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Mahyara Francini Jacob (1)
Camilla Guarnieri (1)
Isabela Alves de Quadros (1)
Simone Aparecida Lopes-Herrera (1)
(1) Faculdade de Odontologia de Bauru da Universidade de Sao Paulo, Bauru (SP), Brazil.
This research was conducted in the Clinica de Fluencia da Clinica de Fonoaudiologia da Faculdade de Odontologia de Bauru da Universidade de Sao Paulo, FOB-USP Bauru (SP), Brazil.
Conflict of interest: Nonexistent
Received on: May 12, 2017
Accepted on: August 18, 2017
Simone Aparecida Lopes-Herrera
Departamento de Fonoaudiologia
Alameda Dr Octavio Pinheiro Brisolla, 9-75, Vila Universitaria--Bauru, Sao Paulo, Brasi
Table 1. Results of the ABFW Fluency Test in Pre- and Post-therapy Assessments Pre- Post- Expected therapy therapy average average average score * score score Words per minute 18.7 53.4 76.9 Flow of syllables per minute 45.81 93.0 134.1 Percentage of discontinuity in 15.8% 4% 3% speech Percentages of stuttering 10.9% 0% 0% disfluency Expected scores were obtained from the instrument's manual12 Table 2. Speech intelligibility--Percentage of Correct Consonants (PCC) in Pre- and Post-therapy assessments Pre-therapy Post-therapy average score average score PCC--Imitation 53.7% 86.11% PCC--Naming 44.44% 82.22% Degree of severity of Moderate to severe Slight speech disorder--Imitation Degree of severity of Severe Slight to moderate speech disorder--Naming Table 3. Results of the Post-therapy ABFW Vocabulary Test and Expected Scores for this Age * Categories -Scores (%) Expected Scores (%) DCV 60% 80% Clothing ND 0% 0% PS 40% 20% DCV 100% 70% Animals ND 0% 20% PS 0% 10% DCV 86.67% 90% Food ND 6.67% 5% PS 6.67% 5% DCV 81.81% 70% Transportation ND 9.09% 5% PS 18.18% 25% DCV 81.82% 65% Furniture and Utensils ND 66.67% 5% PS 29.17% 30% DCV 30% 45% Occupations ND 30% 25% PS 40% 30% DCV 8.33% 70% Places ND 16.67% 5% PS 75% 25% DCV 70% 85% Shapes and Colors ND 20% 5% PS 10% 10% DCV 63.64% 70% Toys and Instruments ND 18.18% 10% PS 18.18% 20% Key: DCV--Designation by common vocabulary; ND--No designation; PS--Process of Substitution Pre-therapy assessment was not possible due to the child's lack of cooperation.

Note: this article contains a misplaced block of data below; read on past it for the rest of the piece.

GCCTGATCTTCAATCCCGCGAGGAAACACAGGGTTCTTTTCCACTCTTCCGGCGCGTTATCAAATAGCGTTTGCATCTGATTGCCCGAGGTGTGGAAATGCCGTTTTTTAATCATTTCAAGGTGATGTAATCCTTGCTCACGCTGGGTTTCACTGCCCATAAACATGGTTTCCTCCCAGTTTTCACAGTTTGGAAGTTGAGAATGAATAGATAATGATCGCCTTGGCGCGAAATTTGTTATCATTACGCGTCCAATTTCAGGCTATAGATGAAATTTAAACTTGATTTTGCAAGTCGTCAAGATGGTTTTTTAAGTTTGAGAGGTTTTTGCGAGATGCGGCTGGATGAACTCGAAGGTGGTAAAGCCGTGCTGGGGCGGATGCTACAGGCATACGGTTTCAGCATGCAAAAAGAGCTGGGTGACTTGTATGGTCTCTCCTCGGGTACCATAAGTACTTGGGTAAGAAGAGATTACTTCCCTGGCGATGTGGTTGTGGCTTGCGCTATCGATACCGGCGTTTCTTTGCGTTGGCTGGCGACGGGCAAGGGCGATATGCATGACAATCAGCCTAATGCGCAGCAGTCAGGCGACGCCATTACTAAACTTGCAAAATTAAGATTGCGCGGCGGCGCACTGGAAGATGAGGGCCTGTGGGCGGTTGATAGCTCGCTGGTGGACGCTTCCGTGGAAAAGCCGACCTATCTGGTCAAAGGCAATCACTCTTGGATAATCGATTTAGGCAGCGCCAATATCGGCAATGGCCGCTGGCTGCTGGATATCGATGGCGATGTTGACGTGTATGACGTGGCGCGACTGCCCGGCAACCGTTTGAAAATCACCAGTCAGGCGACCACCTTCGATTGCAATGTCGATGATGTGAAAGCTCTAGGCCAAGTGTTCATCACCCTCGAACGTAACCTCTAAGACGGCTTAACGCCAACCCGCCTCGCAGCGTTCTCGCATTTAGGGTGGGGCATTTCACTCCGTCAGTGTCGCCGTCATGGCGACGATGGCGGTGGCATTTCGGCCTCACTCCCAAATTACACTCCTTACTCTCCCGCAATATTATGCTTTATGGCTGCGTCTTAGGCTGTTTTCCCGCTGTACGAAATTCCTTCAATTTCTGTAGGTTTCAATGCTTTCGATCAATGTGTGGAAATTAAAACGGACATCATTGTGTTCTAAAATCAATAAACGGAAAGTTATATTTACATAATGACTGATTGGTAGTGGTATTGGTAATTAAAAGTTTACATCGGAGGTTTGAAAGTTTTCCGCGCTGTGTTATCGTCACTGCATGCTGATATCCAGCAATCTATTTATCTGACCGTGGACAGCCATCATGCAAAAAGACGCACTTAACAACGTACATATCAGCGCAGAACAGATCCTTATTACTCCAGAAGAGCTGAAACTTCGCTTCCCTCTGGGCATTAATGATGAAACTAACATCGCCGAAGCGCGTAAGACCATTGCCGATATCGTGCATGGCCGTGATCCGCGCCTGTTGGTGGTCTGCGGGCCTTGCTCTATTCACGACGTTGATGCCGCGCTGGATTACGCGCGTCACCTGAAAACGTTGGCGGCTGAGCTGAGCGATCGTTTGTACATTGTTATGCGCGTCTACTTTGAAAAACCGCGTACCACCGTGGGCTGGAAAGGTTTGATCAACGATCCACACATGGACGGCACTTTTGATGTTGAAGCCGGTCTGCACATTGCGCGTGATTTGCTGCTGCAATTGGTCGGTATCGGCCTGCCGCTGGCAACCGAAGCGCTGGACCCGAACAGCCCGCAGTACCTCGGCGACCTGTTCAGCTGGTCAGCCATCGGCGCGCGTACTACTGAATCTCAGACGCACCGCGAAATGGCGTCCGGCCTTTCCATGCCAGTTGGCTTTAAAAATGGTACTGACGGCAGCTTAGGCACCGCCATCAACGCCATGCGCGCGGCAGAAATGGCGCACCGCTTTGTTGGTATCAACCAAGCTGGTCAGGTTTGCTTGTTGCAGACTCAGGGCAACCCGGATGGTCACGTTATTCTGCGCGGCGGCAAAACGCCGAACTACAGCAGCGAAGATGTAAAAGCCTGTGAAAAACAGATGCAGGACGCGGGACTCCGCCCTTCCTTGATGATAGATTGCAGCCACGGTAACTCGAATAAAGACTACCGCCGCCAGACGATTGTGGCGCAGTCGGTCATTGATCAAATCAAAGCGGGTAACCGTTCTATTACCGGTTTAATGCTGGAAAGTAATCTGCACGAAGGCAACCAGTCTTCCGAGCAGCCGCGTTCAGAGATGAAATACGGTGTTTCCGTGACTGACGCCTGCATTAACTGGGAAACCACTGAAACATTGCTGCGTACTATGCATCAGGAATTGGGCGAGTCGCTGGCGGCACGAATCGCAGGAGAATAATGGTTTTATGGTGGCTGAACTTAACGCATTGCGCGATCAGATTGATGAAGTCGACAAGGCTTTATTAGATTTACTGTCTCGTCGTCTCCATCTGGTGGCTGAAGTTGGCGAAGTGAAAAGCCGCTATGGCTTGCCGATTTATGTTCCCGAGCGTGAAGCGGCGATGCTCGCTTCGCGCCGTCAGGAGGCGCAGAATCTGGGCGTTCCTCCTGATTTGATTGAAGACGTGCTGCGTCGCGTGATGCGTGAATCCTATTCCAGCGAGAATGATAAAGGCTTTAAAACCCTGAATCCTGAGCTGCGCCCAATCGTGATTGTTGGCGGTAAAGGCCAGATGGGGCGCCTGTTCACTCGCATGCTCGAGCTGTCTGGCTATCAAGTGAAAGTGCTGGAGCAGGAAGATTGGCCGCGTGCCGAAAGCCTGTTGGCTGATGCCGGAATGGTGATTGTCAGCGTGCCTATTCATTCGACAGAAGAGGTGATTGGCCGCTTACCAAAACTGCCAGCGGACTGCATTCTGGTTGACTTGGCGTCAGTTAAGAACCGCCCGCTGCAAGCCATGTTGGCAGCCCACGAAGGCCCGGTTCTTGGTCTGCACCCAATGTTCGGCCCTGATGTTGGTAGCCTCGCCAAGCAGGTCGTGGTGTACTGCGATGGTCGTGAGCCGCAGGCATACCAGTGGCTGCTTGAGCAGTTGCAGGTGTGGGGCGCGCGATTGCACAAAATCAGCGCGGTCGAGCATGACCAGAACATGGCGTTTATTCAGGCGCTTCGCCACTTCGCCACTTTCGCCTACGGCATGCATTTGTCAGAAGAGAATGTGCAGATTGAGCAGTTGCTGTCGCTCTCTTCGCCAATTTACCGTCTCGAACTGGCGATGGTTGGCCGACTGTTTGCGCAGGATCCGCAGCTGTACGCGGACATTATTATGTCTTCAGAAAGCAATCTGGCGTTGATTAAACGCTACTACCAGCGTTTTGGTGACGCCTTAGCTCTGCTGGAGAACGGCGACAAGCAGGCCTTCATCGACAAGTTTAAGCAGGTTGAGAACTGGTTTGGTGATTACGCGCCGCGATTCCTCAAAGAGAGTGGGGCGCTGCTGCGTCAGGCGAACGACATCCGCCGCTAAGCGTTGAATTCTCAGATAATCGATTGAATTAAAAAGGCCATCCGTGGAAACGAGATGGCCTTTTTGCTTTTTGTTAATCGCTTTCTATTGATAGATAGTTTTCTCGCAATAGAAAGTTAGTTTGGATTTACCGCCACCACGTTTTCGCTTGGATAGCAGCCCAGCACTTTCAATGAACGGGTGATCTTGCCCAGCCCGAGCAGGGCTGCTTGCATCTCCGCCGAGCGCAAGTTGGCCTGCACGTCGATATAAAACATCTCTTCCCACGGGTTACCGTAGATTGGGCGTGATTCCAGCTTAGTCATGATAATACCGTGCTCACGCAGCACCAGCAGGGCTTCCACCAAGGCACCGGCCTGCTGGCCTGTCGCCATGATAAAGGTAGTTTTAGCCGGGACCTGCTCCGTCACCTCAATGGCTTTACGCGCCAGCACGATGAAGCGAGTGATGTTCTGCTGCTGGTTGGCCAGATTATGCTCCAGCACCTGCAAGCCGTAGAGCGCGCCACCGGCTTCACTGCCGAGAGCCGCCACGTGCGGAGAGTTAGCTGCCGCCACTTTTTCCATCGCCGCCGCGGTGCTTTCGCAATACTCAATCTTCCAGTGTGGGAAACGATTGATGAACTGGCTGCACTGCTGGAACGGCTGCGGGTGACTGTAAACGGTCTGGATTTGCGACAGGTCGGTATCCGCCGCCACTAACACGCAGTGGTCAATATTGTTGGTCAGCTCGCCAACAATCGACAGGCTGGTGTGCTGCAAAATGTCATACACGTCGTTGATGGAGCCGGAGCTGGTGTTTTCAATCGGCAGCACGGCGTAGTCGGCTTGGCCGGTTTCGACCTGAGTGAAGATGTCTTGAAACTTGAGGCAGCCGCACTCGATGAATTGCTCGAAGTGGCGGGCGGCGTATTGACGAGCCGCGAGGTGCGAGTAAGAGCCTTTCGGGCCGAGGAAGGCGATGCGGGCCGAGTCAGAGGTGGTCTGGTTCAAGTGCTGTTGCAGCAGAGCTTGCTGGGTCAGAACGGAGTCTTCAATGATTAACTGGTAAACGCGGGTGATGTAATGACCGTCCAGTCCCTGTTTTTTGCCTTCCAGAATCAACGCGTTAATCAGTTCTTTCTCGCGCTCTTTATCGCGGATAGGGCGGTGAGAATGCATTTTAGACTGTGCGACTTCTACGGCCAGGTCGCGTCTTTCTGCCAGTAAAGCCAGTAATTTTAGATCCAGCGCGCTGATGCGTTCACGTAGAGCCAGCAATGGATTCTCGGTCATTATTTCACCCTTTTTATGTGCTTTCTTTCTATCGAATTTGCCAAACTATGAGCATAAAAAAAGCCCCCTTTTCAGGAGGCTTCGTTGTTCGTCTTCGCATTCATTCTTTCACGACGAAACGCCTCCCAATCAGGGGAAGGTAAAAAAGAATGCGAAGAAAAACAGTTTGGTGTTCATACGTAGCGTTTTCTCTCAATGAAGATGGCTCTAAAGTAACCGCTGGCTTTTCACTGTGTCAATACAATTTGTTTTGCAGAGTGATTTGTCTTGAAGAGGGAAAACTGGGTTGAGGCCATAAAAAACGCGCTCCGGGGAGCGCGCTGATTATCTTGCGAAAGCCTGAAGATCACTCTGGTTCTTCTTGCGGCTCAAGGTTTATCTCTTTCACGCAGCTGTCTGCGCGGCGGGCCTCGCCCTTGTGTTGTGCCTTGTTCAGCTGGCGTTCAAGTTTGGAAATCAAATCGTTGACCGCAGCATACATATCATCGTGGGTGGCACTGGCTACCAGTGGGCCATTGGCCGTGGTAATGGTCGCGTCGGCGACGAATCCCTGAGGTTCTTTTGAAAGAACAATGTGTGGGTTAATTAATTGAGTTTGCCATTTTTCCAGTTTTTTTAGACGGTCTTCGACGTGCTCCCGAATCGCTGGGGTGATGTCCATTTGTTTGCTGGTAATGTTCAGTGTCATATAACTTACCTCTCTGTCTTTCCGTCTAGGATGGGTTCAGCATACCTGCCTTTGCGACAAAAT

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|Title Annotation:||Original article. Texto en ingles|
|Author:||Jacob, Mahyara Francini; Guarnieri, Camilla; de Quadros, Isabela Alves; Lopes-Herrera, Simone Aparec|
|Publication:||Revista CEFAC: Atualizacao Cientifica em Fonoaudiologia e Educacao|
|Date:||Sep 1, 2017|